25 April 2007

Will to Art

I've written about artistic intent, originality, authorship etc. on a number of occasions. Those exercises are interesting, but today we are faced with something of a conundrum in the form of a Jean Arp collage.

That's Arp's Collage with Squares Arranged According to the Laws of Chance 1916-17.

To make this collage, Arp apparently dropped the blue and white paper scraps onto the lager, gray paper and then "further developed the collages by arranging the pieces automatically, without will."

Now that's really something. Is Arp saying that he is able to overcome free will? I think he must be, because if he was a determinist that would be stating an irrelevant, obvious fact. Why bother? I don't think he did. I think Arp thought he had a will that generally got in the way of the automatic process he favored.

So we've now come to the $50 question (except the $50 is fake). Assuming you've got free will (and those of you who follow my husband's blog know that he's been thinking a whole lot about that lately) can you shut it down? Can you will not to will? Isn't that like thinking about not thinking?

Well, Arp thought he could, and according to MoMA's page about this collage, it was by willing not to will that Arp's subconscious was able to allow a more essential, natural composition to emerge. Yeah.

For a while I've been thinking about doing a series here at Impart Art where I go through and recreate the works of other artists, and every time that thought crosses my mind this collage comes with it. But now that I've gotten myself good and confused about free will and whether I can will myself not to will, well, I don't think I'm interested.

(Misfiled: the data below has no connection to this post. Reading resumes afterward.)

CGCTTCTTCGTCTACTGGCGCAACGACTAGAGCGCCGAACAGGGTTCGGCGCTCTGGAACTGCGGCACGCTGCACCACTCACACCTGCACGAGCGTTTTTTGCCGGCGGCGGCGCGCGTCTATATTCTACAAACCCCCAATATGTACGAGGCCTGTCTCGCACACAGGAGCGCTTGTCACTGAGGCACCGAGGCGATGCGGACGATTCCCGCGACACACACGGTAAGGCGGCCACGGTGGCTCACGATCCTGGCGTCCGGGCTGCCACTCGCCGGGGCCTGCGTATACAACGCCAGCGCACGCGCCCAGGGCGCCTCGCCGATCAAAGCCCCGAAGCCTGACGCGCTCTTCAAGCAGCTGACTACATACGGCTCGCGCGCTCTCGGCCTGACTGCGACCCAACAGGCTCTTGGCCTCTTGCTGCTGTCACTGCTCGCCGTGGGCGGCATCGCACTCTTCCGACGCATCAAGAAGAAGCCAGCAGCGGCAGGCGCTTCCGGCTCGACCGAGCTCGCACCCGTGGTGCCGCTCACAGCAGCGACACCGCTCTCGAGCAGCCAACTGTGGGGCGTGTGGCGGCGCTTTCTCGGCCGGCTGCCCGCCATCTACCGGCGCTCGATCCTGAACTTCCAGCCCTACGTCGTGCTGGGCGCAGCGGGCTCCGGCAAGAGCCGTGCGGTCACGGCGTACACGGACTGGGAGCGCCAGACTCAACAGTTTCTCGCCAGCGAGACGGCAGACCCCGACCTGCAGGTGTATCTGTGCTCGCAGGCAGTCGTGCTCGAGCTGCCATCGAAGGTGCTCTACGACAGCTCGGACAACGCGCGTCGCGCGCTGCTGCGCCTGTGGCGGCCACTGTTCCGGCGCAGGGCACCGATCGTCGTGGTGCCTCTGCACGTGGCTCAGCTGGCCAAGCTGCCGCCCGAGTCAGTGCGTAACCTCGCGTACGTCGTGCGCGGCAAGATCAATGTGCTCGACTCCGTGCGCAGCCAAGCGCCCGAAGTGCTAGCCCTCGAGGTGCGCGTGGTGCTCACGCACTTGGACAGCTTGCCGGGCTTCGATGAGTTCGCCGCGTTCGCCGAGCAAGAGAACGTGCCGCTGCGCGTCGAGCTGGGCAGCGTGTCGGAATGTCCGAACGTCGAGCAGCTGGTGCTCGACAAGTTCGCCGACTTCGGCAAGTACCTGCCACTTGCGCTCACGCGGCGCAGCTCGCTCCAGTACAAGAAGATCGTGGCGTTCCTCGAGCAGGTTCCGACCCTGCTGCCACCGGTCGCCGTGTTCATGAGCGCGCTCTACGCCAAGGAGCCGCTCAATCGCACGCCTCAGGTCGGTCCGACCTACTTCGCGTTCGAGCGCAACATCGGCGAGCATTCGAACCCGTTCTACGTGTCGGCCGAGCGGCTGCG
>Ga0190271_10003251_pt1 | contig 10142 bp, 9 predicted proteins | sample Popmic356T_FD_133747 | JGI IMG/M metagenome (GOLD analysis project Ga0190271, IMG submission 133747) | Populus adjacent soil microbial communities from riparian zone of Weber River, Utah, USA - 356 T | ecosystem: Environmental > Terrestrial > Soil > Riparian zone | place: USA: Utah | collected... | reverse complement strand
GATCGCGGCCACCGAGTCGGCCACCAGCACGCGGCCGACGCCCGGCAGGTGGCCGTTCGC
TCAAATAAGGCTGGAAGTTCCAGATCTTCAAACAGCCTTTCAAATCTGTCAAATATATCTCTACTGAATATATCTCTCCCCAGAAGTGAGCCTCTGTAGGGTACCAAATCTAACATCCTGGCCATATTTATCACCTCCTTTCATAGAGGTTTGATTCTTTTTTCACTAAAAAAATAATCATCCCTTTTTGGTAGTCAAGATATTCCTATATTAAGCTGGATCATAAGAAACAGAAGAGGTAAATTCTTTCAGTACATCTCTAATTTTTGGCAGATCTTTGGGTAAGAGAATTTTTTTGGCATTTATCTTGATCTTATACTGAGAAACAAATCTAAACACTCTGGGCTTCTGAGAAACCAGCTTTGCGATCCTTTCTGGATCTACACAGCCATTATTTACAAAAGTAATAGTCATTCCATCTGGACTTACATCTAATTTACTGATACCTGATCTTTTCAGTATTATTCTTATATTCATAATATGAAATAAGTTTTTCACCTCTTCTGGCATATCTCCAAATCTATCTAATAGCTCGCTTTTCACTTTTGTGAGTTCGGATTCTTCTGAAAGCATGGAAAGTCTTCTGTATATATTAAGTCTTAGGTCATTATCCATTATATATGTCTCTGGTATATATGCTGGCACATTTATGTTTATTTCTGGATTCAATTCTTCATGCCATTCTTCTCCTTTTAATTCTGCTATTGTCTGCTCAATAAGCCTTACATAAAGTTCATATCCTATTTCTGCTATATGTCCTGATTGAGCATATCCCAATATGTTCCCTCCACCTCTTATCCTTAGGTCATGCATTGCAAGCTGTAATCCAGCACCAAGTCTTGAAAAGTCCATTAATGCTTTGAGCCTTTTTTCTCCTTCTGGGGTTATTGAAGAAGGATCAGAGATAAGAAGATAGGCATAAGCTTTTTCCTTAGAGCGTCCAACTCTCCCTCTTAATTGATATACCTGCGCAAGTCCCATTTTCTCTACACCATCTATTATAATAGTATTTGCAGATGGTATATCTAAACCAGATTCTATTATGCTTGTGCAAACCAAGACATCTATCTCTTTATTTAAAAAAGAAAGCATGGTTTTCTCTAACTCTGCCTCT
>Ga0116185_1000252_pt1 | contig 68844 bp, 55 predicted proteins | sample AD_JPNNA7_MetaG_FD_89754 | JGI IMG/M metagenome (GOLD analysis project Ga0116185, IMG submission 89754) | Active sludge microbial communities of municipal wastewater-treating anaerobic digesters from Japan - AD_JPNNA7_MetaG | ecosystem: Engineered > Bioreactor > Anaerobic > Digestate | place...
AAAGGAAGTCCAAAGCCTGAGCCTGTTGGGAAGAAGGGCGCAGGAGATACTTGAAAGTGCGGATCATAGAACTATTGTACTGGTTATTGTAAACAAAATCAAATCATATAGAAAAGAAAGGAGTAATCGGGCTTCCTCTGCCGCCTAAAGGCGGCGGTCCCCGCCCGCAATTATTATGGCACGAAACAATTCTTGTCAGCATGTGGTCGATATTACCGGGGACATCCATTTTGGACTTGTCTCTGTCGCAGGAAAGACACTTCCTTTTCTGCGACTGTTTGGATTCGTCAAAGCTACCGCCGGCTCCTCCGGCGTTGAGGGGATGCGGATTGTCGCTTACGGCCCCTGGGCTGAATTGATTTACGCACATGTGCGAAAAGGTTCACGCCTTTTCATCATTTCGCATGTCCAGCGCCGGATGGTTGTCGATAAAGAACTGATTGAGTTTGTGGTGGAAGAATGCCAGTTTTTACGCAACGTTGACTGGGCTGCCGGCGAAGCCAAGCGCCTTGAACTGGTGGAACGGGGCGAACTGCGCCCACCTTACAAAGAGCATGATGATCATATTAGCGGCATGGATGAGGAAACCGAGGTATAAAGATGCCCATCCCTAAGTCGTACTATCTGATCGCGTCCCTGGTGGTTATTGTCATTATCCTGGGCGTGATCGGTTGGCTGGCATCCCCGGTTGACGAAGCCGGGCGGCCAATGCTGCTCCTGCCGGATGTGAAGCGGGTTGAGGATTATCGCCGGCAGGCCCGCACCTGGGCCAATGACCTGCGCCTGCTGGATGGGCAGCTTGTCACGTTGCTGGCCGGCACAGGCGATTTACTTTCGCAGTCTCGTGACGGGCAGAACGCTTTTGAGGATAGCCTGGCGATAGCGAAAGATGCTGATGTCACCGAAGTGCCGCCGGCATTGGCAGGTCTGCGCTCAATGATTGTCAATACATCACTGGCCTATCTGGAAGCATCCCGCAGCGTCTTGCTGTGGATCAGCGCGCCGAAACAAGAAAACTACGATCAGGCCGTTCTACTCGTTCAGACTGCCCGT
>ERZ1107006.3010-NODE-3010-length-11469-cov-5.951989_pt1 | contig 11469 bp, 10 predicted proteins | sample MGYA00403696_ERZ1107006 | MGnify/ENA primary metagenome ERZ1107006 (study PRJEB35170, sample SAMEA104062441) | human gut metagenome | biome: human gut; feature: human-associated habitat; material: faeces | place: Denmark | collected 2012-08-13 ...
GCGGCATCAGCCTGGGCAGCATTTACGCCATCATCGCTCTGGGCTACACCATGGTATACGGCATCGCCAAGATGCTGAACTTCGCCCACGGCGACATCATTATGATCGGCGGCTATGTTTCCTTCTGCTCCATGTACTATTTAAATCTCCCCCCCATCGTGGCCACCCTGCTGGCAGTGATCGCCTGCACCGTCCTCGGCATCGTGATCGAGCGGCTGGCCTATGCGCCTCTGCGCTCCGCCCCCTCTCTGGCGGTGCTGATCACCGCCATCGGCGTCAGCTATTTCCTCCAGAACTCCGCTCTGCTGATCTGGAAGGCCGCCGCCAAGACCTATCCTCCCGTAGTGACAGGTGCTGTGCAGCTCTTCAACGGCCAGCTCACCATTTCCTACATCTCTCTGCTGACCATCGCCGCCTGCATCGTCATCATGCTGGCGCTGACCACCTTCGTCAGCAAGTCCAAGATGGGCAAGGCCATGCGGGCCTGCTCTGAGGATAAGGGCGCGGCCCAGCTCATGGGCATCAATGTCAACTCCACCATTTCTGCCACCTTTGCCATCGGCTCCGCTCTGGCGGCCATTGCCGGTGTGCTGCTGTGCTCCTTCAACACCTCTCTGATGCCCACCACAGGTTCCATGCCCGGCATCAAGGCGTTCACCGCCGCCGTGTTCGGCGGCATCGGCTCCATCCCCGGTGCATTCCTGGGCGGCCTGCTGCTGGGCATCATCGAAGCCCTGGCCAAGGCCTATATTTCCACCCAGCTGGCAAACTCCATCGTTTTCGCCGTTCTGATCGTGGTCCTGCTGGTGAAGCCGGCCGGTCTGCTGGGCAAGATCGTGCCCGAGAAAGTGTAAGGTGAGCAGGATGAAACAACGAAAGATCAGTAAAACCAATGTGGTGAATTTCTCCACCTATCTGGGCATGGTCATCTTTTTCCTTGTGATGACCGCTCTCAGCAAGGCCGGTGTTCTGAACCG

kat said...

maybe that's when you do things subconsciously. sometimes if i'm doing something but my mind is wandering i snap back into and look at what i've done and it's not necessarily what i would have done if i had been focusing. i'm not sure if that's what you meant or if that makes sense.

Dad said...

I do like the colors and it is nicely symmetrically asymmetrical and freely free of will.

Matthew said...

The non-free will crowd would argue that it is part of the illusion of free will that the concious mind thinks it has it, but the subconcious mind doesn't. Therefore, yielding to the subconcious is not a meaningful variable for determining whether or not a creation is stemming from free will or not.

However, the idea does serve to give valuable highlight to the main point of free will. Are you capable of choosing whether or not you will be subject to the laws of nature? The anti crowd would say you aren't, either at the concious or subconcious level.

Also, the idea of allowing a random process to take over isn't relevent to free will as a random process is not any more departed from free will than a deterministic one. Niether one is "free will".

Mary Ann said...

Matthew, while those are all interesting ideas, they are too mired in the deterministic perspective to answer my question.

If there is free will and we all have it, can we will not to will? This question could better define what it is the determinists would say we don't have.

Dad said...

Ah, the unanswerable question again asked.